Distributed tracing is becoming a critical component of any application's performance monitoring stack. However, setting it up in-house is an arduous task, and that's why many companies prefer outside tools. Jaeger and Zipkin are two popular open-source projects used for end-to-end distributed tracing. Let us explore their key differences in this article.
Both Zipkin and Jaeger are popular open-source distributed tracing tools. Zipkin was originally inspired by Google's Dapper and was developed by Twitter. Zipkin is a much older project than Jaeger and was first released as an open-source project in 2012. Jaeger was originally built by teams at Uber and then open-sourced in 2015. It got accepted as a Cloud Native incubation project in 2017 and graduated in 2019.
Before we dive into the differences between Jaeger and Zipkin, let's take a short detour to understand distributed tracing.
In the world of microservices, a user request travels through hundreds of services before serving a user what they need. To make a business scalable, engineering teams are responsible for particular services with no insight into how the system performs as a whole. And that's where distributed tracing comes into the picture.
Distributed tracing gives you insight into how a particular service is performing as part of the whole in a distributed software system. There are two important concepts involved in distributed tracing: Spans and trace context.
User requests are broken down into spans.
What are spans?
Spans represent a single operation within a trace. Thus, it represents work done by a single service which can be broken down further depending on the use case.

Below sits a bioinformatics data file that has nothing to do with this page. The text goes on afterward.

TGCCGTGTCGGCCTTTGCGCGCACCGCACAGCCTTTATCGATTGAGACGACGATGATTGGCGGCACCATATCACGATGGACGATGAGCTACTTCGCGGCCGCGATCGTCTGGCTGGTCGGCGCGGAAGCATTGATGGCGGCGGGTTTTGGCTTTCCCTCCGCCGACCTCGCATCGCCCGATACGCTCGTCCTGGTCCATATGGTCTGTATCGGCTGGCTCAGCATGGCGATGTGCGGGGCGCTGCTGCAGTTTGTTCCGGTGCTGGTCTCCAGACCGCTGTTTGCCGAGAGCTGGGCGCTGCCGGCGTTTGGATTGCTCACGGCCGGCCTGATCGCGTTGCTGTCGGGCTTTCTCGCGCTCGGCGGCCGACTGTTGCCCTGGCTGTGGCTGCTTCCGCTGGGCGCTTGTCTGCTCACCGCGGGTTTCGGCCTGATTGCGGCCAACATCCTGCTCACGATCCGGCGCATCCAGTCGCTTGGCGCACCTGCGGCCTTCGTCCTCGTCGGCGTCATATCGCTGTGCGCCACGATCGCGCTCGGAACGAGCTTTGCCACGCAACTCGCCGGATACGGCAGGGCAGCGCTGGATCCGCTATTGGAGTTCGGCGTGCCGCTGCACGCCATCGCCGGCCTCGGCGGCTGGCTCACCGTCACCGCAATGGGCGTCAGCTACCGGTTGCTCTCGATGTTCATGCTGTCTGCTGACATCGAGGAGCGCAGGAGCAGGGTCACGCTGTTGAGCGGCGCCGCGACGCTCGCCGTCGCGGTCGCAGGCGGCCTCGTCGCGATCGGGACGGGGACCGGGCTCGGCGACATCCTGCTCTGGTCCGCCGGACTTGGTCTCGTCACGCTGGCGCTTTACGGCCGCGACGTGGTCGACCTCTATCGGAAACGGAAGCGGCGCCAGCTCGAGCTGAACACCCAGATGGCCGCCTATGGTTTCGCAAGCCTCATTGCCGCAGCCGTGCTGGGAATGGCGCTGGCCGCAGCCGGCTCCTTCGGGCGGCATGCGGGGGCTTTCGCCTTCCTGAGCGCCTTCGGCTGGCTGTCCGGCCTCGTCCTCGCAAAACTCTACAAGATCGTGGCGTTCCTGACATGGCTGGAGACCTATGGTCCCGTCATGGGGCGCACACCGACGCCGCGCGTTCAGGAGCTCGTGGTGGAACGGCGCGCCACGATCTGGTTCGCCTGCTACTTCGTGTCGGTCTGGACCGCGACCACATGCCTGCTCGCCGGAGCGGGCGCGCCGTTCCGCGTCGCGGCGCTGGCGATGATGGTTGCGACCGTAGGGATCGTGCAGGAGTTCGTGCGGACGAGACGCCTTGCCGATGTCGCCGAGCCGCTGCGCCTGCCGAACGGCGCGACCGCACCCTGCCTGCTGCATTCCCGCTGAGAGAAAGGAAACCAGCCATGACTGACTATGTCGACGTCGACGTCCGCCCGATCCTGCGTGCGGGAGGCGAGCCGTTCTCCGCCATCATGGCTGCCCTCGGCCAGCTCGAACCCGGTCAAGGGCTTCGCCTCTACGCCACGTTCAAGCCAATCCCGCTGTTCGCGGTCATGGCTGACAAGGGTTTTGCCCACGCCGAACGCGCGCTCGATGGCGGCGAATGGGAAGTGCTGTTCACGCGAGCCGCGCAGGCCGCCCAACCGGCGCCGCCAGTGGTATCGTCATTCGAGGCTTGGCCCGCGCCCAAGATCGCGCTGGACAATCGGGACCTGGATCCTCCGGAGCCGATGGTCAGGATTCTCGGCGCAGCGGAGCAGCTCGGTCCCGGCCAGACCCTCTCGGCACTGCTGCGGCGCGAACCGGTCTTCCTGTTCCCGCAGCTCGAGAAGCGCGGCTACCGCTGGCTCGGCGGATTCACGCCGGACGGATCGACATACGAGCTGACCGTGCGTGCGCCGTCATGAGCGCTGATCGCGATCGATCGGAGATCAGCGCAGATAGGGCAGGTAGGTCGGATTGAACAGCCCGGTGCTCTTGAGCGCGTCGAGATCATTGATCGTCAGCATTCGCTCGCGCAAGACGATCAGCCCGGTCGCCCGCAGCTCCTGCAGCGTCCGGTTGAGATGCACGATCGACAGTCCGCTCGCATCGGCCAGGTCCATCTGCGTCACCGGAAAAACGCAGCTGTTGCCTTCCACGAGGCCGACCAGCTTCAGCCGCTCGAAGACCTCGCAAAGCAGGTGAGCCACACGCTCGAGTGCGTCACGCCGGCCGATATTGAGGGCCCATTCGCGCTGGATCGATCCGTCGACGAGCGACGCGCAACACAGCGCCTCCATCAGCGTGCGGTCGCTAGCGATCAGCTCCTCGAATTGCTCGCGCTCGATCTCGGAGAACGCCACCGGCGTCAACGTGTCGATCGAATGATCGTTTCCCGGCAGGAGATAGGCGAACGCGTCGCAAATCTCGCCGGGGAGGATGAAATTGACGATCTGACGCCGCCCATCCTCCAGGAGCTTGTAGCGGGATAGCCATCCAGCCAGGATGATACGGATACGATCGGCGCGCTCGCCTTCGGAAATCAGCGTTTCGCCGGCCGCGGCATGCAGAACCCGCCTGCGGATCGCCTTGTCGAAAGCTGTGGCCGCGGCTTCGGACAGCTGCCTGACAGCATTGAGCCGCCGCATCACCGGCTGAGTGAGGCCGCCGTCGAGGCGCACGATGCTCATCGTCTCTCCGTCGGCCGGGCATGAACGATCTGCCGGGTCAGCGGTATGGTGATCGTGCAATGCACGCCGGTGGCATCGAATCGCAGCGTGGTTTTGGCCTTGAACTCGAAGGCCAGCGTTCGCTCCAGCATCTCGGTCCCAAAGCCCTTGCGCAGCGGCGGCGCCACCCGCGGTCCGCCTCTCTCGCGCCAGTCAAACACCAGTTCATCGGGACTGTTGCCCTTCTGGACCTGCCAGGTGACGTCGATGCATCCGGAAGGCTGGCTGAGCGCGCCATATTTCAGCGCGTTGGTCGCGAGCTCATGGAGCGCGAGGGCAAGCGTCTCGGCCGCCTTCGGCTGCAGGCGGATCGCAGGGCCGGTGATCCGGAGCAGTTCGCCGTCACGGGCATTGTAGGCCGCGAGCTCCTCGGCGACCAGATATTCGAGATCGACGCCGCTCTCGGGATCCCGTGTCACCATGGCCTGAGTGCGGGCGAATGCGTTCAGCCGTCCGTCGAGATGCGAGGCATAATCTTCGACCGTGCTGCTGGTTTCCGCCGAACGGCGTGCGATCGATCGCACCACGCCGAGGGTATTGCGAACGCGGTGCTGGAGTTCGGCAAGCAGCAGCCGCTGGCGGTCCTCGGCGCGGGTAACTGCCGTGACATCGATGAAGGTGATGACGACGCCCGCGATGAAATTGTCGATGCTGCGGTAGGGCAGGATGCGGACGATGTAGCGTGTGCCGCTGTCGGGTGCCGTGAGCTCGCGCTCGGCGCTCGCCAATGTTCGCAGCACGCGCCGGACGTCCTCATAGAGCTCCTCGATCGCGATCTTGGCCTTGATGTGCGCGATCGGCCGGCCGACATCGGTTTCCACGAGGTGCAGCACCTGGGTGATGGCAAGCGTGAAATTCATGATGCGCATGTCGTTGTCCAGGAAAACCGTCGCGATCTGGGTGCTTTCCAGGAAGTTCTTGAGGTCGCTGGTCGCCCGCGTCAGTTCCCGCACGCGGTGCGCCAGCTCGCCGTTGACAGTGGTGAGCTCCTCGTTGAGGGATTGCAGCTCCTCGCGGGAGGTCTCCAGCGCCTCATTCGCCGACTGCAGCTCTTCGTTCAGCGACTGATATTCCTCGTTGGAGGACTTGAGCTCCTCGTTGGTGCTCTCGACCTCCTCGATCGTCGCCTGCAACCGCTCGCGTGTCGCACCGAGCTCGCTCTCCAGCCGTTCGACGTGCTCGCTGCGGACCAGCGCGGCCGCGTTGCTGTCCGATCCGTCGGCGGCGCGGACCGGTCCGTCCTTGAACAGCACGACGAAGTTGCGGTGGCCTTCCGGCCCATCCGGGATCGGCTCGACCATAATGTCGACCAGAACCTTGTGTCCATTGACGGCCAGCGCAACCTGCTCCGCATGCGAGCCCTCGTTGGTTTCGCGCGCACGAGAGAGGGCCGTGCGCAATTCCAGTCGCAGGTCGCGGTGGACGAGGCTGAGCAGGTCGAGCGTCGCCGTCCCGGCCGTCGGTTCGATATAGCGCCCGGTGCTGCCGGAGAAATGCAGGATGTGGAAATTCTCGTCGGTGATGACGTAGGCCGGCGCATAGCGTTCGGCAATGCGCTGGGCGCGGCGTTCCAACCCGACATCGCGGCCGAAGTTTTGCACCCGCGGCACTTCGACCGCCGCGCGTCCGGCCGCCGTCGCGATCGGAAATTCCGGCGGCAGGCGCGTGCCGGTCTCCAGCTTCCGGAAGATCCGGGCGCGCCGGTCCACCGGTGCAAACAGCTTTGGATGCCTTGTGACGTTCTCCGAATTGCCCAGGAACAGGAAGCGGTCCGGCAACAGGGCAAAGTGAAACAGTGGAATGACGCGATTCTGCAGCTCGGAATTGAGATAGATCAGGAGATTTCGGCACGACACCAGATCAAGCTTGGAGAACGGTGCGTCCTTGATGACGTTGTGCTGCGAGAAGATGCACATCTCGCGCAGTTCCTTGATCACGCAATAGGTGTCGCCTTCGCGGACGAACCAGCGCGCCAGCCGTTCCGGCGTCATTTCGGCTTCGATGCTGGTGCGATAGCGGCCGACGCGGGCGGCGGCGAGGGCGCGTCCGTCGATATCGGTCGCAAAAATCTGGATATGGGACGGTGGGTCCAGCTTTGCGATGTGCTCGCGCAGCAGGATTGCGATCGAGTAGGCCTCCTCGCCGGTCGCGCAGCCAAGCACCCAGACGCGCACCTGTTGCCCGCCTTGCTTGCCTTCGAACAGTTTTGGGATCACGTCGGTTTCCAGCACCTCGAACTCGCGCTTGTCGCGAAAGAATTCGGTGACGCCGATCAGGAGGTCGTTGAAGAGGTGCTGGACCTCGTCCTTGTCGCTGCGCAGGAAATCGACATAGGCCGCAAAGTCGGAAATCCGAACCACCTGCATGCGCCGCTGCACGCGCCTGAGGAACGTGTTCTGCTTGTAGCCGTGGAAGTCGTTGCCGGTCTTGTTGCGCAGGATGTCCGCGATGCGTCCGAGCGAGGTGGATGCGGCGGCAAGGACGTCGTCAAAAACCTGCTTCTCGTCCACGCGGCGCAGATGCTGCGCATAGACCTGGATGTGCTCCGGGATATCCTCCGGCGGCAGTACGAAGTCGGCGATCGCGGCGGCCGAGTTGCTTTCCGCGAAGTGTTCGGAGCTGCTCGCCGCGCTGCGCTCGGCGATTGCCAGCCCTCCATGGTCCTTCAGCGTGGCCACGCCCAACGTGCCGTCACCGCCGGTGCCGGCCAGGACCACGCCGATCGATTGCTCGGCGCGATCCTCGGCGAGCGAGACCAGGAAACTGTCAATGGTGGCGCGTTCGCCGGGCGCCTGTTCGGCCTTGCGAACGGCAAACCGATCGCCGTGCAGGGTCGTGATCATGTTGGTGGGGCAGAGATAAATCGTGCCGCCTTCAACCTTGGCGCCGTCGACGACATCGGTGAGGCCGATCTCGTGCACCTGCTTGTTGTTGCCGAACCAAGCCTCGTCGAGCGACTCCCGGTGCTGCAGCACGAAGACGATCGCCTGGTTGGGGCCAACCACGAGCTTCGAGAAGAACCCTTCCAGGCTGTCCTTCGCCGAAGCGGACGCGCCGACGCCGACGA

A trace context is passed along when requests travel between services, which tracks a user request across services. You can see how a user request performs across services and identify what exactly needs your attention without manually shifting through multiple dashboards.
Jaeger's source code is primarily written in Go, while Zipkin's source code is primarily written in Java. The architecture of Jaeger and Zipkin is somewhat similar. Major components in both architectures include:
- Instrumentation Libraries
- Query Service and web UI
- Database Storage
Instrumentation is the process of generating telemetry data(logs, metrics, and traces) from an application code. Both Jaeger and Zipkin provide language-specific instrumentation libraries. Instrumentation enables a service to create spans on incoming requests and to attach context information on outgoing requests.
Key points to note about instrumentation libraries of Jaeger and Zipkin:
Jaeger's instrumentation libraries are based on OpenTracing APIs. OpenTracing was also started at Uber with an aim to create vendor-neutral instrumentation APIs for distributed tracing. Zipkin has its own instrumentation libraries.
Both Jaeger and Zipkin support out-of-box instrumentation for a lot of popular frameworks. Jaeger is also compatible with Zipkin's API. That means you can use instrumentation libraries of Zipkin with Jaeger.
Telemetry data collected by the instrumentation libraries are sent to a collector in both Jaeger and Zipkin. Jaeger's collectors validate traces, index them, perform any transformations, and finally stores them. Zipkin collector too validates and indexes the collected trace data for lookups.
Zipkin provides a JSON API for finding and retrieving traces. Jaeger provides stateless service API endpoints which are typically run behind a load balancer, such as NGINX.